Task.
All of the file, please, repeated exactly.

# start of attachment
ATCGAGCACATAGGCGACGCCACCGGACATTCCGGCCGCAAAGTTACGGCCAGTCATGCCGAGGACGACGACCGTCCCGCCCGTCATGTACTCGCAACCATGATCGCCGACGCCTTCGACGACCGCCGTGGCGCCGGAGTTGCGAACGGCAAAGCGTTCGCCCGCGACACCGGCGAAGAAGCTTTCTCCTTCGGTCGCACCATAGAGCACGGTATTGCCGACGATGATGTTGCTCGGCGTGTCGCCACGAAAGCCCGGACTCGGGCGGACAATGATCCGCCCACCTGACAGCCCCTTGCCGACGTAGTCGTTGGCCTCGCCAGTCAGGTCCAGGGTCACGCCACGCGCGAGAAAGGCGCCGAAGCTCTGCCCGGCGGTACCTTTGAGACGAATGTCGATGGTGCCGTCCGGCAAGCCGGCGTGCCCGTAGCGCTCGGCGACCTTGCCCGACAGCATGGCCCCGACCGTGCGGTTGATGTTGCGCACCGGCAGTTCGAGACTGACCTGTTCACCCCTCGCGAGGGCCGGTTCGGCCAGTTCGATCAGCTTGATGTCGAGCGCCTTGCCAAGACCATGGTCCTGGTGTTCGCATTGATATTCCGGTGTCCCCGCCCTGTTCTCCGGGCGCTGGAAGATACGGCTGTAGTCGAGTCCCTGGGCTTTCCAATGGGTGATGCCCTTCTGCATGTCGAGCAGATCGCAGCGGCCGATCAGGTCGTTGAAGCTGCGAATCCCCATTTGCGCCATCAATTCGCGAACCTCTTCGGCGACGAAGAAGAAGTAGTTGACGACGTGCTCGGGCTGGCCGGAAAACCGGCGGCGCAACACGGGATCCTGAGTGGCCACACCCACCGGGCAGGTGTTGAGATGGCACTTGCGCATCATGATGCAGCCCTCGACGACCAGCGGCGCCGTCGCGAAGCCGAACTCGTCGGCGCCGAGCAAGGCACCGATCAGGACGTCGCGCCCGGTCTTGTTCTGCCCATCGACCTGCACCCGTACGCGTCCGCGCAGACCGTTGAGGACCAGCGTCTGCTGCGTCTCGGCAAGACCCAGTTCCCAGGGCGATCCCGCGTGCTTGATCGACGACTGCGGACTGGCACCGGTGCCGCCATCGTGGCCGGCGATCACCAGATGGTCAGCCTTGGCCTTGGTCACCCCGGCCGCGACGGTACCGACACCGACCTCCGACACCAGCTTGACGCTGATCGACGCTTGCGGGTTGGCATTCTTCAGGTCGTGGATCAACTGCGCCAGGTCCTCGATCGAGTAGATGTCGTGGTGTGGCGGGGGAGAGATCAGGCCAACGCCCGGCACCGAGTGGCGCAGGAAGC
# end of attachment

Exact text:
ATCGAGCACATAGGCGACGCCACCGGACATTCCGGCCGCAAAGTTACGGCCAGTCATGCCGAGGACGACGACCGTCCCGCCCGTCATGTACTCGCAACCATGATCGCCGACGCCTTCGACGACCGCCGTGGCGCCGGAGTTGCGAACGGCAAAGCGTTCGCCCGCGACACCGGCGAAGAAGCTTTCTCCTTCGGTCGCACCATAGAGCACGGTATTGCCGACGATGATGTTGCTCGGCGTGTCGCCACGAAAGCCCGGACTCGGGCGGACAATGATCCGCCCACCTGACAGCCCCTTGCCGACGTAGTCGTTGGCCTCGCCAGTCAGGTCCAGGGTCACGCCACGCGCGAGAAAGGCGCCGAAGCTCTGCCCGGCGGTACCTTTGAGACGAATGTCGATGGTGCCGTCCGGCAAGCCGGCGTGCCCGTAGCGCTCGGCGACCTTGCCCGACAGCATGGCCCCGACCGTGCGGTTGATGTTGCGCACCGGCAGTTCGAGACTGACCTGTTCACCCCTCGCGAGGGCCGGTTCGGCCAGTTCGATCAGCTTGATGTCGAGCGCCTTGCCAAGACCATGGTCCTGGTGTTCGCATTGATATTCCGGTGTCCCCGCCCTGTTCTCCGGGCGCTGGAAGATACGGCTGTAGTCGAGTCCCTGGGCTTTCCAATGGGTGATGCCCTTCTGCATGTCGAGCAGATCGCAGCGGCCGATCAGGTCGTTGAAGCTGCGAATCCCCATTTGCGCCATCAATTCGCGAACCTCTTCGGCGACGAAGAAGAAGTAGTTGACGACGTGCTCGGGCTGGCCGGAAAACCGGCGGCGCAACACGGGATCCTGAGTGGCCACACCCACCGGGCAGGTGTTGAGATGGCACTTGCGCATCATGATGCAGCCCTCGACGACCAGCGGCGCCGTCGCGAAGCCGAACTCGTCGGCGCCGAGCAAGGCACCGATCAGGACGTCGCGCCCGGTCTTGTTCTGCCCATCGACCTGCACCCGTACGCGTCCGCGCAGACCGTTGAGGACCAGCGTCTGCTGCGTCTCGGCAAGACCCAGTTCCCAGGGCGATCCCGCGTGCTTGATCGACGACTGCGGACTGGCACCGGTGCCGCCATCGTGGCCGGCGATCACCAGATGGTCAGCCTTGGCCTTGGTCACCCCGGCCGCGACGGTACCGACACCGACCTCCGACACCAGCTTGACGCTGATCGACGCTTGCGGGTTGGCATTCTTCAGGTCGTGGATCAACTGCGCCAGGTCCTCGATCGAGTAGATGTCGTGGTGTGGCGGGGGAGAGATCAGGCCAACGCCCGGCACCGAGTGGCGCAGGAAGC